How can I reuse or recycle plastic strapping?

Newspaper bundleWe’ve had an email from Amanda:

All 3 of my children are involved in paper routes here in Canada & as such we are left with 50+ plastic strappings twice a week. Our town says they are not recyclable & have to add to my already restricted garbage output. Whilst we are pushing the paper company to change the way they deliver & bundle the papers, we need to find ways to keep these strappings from the landfills.

I’ve never been enough of a morning person to have a paper route and I initially thought Amanda meant cable-tie-esque bindings but Google suggests they’re more like the straps I’ve seen around flat-pack furniture or the like – quite tough strips that are impossible to tear by hand but are reasonably flexible lengthwise. It is quite possibly polypropylene but I wouldn’t swear to that (just putting two and two together after reading a number of websites).

I’ve got a bit of a thing for weaving stuff like that so would be tempted to make them into a bag or something – but anyone else got any other suggestions?

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20 Responses to “How can I reuse or recycle plastic strapping?”

  1. melissa says:

    If you know anyone who sews (or have a school with a costume department nearby), they work great as boning in corsets, fitting bodices, and other tailored garments.

  2. Nicole says:

    Could they be coiled into a hot plate, plant stand or coaster? A bit of strong glue at the very end and a clamp until it dried would probably do the trick. Depending on the colours, a bunch of them strung together could make for some cool (and durable) outdoor ornaments for the winter when the landscape it looking bleak.

  3. Callie says:

    You could use them to weave bags or waste paper baskets…

  4. Carol says:

    woven into a placemat

  5. twinks says:

    Sure, glue in tight spirals using heavy duty glue and clamps, when dried glue or wire them together to make a trivet, a wall decoration, a boot mat outside your front door etc.

  6. Anonymous says:

    You could weave them into lawn chair seats!

    Or weave them into firewood carriers

  7. Trevor says:

    I work for a strap maker in Europe, and have to say it’s disappointing that your town will not recycle this strapping. It is polypropylene, which is normally 100% recyclable. Complain to them – other places worldwide are not so un-cooperative! Sadly, the idea of winding them and glueing them won’t work – PP is one of those shiny plastics that doesn’t glue well. Weaving can look cute though. The good news is that your 50 straps a week could be a light as, say 0.15Kg/week, less than 8Kg per year. This is why newspapers use them, as the most efficient and environmentally efficient way to secure these bundles of papers.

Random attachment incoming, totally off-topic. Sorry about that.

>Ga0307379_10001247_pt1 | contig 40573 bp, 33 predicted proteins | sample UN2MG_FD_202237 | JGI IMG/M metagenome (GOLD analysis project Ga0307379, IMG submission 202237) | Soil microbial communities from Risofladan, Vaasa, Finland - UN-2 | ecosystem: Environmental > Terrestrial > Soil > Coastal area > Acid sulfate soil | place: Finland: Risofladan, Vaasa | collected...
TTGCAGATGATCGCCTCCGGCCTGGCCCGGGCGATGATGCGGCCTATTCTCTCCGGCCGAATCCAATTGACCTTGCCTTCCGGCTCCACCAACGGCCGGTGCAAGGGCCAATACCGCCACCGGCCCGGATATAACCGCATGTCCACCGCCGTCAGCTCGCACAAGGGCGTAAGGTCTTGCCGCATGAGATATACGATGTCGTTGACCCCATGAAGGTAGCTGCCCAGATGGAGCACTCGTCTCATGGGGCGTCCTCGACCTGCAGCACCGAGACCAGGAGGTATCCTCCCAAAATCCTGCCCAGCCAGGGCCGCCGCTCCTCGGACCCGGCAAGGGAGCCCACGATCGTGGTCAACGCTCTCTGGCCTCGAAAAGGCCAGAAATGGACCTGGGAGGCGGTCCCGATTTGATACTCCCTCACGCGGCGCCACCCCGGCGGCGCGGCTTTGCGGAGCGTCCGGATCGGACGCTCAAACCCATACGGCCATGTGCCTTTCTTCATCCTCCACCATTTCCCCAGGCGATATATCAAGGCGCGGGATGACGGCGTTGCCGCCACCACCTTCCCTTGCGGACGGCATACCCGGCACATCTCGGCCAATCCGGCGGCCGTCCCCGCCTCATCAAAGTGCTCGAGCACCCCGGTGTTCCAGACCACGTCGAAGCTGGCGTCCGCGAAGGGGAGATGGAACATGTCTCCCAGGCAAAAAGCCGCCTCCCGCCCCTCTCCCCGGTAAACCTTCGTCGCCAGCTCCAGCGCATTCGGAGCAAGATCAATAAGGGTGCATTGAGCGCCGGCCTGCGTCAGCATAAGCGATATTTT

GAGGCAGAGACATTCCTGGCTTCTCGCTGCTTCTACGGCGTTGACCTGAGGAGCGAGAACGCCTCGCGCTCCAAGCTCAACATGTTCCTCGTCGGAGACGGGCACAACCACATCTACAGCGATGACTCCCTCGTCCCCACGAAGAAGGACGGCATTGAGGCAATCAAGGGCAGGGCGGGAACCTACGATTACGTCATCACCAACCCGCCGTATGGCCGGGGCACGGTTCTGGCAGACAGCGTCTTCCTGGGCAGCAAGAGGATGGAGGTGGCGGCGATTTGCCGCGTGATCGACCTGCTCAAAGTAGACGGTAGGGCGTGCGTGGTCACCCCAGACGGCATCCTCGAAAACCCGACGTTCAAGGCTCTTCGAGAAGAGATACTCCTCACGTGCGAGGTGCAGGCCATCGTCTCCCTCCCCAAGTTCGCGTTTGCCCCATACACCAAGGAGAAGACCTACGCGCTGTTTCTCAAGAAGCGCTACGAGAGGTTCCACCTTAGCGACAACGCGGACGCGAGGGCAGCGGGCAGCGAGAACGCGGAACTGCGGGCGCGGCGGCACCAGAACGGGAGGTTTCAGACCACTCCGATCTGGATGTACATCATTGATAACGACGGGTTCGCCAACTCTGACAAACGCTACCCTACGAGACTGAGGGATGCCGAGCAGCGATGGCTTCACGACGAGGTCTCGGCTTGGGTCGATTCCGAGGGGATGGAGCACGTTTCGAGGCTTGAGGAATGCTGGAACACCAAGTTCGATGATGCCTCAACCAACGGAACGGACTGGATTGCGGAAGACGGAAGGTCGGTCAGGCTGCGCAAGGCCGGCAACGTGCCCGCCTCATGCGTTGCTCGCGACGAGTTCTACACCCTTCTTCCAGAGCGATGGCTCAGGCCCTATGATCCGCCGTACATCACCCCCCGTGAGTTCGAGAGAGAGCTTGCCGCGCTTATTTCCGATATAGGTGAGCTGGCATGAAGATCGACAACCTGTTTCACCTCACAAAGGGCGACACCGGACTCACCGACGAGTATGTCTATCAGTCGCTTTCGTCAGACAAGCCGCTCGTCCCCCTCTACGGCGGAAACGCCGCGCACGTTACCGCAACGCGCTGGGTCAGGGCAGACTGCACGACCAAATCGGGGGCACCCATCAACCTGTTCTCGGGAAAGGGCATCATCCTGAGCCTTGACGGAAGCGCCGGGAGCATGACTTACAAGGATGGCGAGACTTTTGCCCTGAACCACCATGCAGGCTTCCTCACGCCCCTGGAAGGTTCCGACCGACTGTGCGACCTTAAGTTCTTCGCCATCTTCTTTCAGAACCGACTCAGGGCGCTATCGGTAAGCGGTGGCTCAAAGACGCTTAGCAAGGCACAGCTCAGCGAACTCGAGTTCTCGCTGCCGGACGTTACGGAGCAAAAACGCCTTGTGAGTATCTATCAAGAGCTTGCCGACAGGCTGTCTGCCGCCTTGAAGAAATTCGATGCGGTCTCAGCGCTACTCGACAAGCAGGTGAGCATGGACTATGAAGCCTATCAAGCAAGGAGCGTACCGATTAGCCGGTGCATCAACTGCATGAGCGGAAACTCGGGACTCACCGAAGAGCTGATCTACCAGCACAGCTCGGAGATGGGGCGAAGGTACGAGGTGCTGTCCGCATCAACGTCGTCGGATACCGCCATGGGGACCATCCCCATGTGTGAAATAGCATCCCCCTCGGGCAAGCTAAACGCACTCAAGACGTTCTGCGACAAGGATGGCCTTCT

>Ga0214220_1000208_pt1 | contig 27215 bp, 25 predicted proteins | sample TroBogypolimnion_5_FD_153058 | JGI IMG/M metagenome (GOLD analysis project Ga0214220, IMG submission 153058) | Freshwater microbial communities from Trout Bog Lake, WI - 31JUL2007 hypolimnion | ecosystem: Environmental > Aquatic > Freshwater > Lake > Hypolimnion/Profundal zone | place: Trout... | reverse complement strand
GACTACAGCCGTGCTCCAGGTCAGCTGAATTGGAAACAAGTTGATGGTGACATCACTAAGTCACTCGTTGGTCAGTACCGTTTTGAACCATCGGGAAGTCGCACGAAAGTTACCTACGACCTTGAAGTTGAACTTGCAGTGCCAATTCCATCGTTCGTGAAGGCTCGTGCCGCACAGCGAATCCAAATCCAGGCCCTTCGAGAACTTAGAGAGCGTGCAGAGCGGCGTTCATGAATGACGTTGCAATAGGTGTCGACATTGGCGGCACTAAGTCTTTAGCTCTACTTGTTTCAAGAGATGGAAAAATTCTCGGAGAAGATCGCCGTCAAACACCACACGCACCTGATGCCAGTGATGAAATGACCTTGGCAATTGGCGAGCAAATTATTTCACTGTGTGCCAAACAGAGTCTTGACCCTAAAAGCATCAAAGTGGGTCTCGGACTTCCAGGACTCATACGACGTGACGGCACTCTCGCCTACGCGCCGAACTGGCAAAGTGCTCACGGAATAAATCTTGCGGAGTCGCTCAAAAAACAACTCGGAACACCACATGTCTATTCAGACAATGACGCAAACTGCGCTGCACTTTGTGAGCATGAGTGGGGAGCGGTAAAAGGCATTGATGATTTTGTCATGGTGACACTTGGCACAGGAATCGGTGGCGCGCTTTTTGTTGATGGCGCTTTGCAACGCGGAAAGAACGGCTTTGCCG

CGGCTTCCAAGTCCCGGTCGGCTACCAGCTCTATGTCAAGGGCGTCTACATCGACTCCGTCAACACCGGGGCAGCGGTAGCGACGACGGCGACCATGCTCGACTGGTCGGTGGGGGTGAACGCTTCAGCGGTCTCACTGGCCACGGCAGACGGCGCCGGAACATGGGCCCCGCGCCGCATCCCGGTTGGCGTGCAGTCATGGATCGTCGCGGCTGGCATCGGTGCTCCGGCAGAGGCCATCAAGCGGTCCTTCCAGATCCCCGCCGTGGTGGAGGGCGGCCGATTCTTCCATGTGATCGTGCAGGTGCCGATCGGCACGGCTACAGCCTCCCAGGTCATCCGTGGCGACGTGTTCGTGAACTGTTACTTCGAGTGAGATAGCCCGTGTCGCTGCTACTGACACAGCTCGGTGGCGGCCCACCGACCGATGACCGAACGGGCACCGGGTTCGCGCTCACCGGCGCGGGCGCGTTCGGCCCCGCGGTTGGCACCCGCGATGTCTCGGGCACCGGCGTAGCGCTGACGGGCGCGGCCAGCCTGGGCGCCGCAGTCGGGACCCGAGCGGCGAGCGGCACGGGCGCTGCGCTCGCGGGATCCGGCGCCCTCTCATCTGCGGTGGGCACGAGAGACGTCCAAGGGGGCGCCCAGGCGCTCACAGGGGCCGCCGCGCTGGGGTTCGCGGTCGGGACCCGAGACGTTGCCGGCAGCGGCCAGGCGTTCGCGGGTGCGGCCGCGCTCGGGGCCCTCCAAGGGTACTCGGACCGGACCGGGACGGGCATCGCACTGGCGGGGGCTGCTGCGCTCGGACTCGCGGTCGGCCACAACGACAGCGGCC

• I’m the master recycler at PCI and wonder is there a eaisy way to chip/shred poly banding to reduce the volume? I have a company that will recycle – but want to reduce the space they take up. Thanks Alan

      • Trevor says:

        You can buy a strap chopper – they designed for steel strap, so they’re noisy and over specified for plastics. Try one of the big players like Samuel Strapping or Cyklop – they should be able to help you.

  8. Brad Inman says:

    When I was in Japan for a work placement at a ski resort the Japanese girls women would fold these straps up into a woven goldfish. I wish I still had one to use as a template, they were a neat craft, I now work in the school district and wish I could find instructions so that I could teach the students how to make them, so they could learn a skill and to recycle at the same time. Sound familiar to any Nihon-jins (Japanese people) out there??

  9. There was a craftsperson Lois Walpole who used to make baskets with them in the 90’s
    She might have some images on her site

  10. Ruti says:

    Look up strip folding or palm crafts to find out how to do the Vietnamese fish. (Scroll down to the ribbon fish)

  11. Merc says:

    I tie them up and toss them to my cats… they LOVE to chase them around and chew on them. lol

  12. I have just started using them in my fascinators, can also be used as boning for corsets.
    Also perfect if you trim to size for turning of the panic alarm on an alarm system at home or work.

  13. Nyge says: